Taking a look around the room I’m sitting in I see dust. Ash from the fire, cat hair, soil from the garden and lots and lots of dead skin. Yup. Lovely thought, I know, but I’m looking around and seeing the discarded, dead skin of myself, my partner and others who spend time in the house, including the cats. So if we’re losing all this skin on a continual basis, why are our muscles, blood vessels and organs not oozing out for all to see? I know you know, but I’m trying to make a point so stay with me: new skin cells are continually being made. The lower layers of our skin creates new skin cells while the skin cells of the upper layers die and are discarded. The Circle of Life, but not as cuddly to sing about as cute lion cubs, so Elton wisely chose to sing of the life and death circle of the cartoon jungle. Why is this relevant? Because this circle of life is also the case with our bones.
Bone is living tissue. Just as our skin continually renews itself, in with the new and out with the old, so too do our bones. I never used to think of bones in that way, and why would I? I don’t see them everyday. I look in the mirror and see my skin changing slowly over the years, but my bones are out of sight. Add to this the fact that the only bones we ever really see (surgeons excepted) are bones of the dead, whether it be in museums, on tv, the carcass of a mouse that’s been forgotten by the cat after hiding it long ago (thanks fluffy-kins). Dead. Dead bones and that’s what I used to associate with bones.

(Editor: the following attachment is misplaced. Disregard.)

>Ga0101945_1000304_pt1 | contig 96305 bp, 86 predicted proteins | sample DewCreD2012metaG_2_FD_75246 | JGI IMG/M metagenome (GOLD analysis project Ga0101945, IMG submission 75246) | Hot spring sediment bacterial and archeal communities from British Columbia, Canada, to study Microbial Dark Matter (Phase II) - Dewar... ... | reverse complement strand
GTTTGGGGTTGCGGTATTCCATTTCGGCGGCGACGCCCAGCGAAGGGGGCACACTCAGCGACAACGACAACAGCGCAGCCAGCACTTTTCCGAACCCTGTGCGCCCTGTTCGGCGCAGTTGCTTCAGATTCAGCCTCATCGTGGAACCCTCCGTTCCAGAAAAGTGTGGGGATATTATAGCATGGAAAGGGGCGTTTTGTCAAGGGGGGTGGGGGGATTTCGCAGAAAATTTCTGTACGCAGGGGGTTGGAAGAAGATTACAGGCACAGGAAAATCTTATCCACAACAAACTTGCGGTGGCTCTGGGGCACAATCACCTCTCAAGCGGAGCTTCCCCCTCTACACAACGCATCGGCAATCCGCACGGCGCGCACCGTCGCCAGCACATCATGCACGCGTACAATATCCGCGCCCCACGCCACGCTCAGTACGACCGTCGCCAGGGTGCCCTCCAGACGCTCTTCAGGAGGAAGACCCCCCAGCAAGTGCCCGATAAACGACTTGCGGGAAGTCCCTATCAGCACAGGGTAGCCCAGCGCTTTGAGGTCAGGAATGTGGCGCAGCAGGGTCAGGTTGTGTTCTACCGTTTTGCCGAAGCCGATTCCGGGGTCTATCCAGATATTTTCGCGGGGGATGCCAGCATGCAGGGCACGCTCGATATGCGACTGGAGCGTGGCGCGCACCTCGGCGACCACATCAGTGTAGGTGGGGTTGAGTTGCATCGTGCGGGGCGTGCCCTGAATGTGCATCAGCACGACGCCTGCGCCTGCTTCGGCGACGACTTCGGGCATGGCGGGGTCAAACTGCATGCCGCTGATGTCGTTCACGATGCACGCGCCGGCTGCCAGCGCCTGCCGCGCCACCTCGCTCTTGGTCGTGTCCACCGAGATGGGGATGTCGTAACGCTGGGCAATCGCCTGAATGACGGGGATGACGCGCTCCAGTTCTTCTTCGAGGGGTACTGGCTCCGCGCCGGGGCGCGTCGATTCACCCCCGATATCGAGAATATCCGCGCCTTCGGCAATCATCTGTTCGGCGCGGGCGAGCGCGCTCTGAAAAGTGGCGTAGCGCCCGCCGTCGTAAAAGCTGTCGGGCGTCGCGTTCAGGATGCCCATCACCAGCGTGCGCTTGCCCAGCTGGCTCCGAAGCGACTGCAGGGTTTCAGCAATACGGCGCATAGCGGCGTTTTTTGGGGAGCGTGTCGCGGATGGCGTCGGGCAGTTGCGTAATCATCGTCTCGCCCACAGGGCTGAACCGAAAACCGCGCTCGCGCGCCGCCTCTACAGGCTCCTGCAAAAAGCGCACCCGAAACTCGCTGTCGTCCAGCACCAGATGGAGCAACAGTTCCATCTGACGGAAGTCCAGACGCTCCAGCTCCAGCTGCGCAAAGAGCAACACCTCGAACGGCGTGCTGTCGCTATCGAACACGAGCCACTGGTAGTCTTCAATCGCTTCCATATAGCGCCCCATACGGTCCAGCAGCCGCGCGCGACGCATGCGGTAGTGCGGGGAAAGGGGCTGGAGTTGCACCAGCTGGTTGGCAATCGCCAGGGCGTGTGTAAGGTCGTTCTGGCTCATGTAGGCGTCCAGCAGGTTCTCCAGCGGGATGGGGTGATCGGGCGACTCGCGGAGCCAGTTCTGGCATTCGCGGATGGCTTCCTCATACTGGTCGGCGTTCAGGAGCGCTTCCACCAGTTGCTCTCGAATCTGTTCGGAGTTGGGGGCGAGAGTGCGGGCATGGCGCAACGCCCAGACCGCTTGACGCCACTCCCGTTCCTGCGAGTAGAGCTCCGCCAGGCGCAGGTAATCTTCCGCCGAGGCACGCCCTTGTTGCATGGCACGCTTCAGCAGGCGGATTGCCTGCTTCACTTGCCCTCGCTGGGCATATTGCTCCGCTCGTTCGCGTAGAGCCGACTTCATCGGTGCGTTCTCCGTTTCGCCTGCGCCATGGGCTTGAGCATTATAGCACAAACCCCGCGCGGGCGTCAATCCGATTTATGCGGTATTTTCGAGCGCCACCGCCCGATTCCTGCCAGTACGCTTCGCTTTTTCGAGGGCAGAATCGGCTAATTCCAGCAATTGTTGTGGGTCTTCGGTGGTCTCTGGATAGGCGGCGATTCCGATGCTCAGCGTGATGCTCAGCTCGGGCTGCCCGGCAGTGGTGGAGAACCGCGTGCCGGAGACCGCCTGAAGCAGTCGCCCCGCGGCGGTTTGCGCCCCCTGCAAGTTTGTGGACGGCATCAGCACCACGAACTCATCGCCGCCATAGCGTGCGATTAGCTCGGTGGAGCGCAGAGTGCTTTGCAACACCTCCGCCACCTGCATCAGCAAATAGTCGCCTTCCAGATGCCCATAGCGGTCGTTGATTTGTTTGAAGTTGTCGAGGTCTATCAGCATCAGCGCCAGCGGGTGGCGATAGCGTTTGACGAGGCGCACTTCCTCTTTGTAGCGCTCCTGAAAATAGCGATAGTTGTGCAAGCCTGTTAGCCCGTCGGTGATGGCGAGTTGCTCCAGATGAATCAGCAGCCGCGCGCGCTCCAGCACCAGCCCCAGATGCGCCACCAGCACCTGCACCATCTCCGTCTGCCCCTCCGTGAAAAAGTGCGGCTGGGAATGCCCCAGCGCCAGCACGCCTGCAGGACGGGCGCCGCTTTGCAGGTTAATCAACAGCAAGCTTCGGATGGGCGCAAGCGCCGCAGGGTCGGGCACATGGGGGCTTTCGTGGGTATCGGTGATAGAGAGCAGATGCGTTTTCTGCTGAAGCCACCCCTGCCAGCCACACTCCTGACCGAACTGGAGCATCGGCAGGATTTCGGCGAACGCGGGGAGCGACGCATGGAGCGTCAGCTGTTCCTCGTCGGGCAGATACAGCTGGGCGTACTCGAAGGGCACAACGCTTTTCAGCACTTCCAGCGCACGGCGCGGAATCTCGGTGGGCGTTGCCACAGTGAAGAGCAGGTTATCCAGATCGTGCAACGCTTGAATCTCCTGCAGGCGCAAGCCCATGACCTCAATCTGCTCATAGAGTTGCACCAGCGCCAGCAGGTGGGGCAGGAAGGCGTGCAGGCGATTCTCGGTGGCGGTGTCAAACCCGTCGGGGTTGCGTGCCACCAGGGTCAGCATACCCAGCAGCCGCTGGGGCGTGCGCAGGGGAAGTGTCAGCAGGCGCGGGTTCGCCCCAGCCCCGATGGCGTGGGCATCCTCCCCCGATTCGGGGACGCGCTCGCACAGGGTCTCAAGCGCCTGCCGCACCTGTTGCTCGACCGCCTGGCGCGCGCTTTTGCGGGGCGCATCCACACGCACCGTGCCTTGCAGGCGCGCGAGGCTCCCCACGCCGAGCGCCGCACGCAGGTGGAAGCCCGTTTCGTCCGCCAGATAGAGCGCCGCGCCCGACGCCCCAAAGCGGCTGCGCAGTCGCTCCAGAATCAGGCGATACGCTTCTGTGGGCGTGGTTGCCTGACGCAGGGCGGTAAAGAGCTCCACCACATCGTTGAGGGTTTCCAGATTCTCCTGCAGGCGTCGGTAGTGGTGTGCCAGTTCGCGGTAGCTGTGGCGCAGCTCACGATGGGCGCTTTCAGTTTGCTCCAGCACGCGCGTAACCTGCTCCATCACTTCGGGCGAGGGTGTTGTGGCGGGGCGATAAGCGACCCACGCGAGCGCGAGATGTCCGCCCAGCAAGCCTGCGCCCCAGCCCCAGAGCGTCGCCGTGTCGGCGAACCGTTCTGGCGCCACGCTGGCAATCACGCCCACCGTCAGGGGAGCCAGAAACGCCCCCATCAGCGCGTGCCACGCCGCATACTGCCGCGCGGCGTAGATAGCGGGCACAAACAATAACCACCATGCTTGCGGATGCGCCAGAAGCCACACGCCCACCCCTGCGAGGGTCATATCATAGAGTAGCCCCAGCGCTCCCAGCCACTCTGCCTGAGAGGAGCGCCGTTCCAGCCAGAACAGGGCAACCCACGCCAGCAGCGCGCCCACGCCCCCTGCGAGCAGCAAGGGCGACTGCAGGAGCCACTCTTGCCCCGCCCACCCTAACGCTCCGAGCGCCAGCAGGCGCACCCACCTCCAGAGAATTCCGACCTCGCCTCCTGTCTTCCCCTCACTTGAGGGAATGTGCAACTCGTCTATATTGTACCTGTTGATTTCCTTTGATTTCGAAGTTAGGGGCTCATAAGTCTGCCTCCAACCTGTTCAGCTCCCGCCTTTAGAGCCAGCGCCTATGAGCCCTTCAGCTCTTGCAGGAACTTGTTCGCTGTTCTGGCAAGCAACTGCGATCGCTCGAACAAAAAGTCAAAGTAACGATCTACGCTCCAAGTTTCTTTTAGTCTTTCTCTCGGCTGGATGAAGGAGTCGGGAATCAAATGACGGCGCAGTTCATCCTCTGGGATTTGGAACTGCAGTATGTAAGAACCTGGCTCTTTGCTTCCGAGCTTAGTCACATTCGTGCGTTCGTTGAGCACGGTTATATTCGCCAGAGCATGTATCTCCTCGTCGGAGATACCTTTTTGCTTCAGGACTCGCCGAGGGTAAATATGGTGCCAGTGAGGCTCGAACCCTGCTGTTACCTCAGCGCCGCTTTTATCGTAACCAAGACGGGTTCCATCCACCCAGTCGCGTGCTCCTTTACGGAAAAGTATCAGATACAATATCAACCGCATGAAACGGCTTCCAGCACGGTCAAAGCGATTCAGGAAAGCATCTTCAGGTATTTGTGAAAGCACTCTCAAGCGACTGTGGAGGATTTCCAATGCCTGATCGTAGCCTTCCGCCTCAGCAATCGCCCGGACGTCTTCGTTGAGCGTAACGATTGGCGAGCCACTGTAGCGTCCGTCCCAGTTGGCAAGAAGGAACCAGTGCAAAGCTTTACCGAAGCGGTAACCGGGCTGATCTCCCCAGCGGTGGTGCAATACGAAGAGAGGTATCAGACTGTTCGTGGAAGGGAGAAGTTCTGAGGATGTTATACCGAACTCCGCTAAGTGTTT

But bones are much more than this. They are, in fact, amazing. While the recycling of skin tissue is quite quick, bone change is slower, but it does change, and it does grow, and it does live.
The foundation we build when we’re young sets us up for life, so in our youth is when we should start taking care of our bones, just like every other part of us…yes, the earlier we start on anything worthwhile – healthy eating, creating good sleep patterns, learning to play the piano, taking up yoga, whatever! – the better off we are.
However, that doesn’t mean that there’s nothing we can do past our youth to improve ourselves – yikes that would be depressing! I knew a man a few years ago who took up the fiddle when he retired from work in his sixties. I met him when he was approaching 70 and he played beautifully. I took up yoga in my late twenties, and had I done so earlier I’m sure I’d be more supple and healthy, but I’m in better shape physically and emotionally as I head toward 35 than I was when I was 25, so I’m glad I didn’t think it was too late for me, and oh-so-delighted to have heard that man play in music sessions. I’m sure when he started his fingers were stiff and uncooperative, the strings were strange, balancing the bow was just plain awkward and playing in tune seemed impossible, but he persevered and it became a life-enriching experience for him.
I found him inspiring at the time, perhaps it was examples like his that allowed me to persevere with my yoga practice a few years later, even though I was convinced I looked ridiculous in class. It has changed my life in so many ways that I am grateful for (one of them being that I no longer care if I look ridiculous in class!). And now I find myself doing more and more research into bones: how they are formed and how they are strengthened. Yoga can play a major role in ensuring the new bone cells we create in our Circle of Life are the best they can be for us.
I’ll write more on this soon so do pop by again if you’d like to read more, or check out upcoming events on http://www.meltintoyoga.co.uk 🙂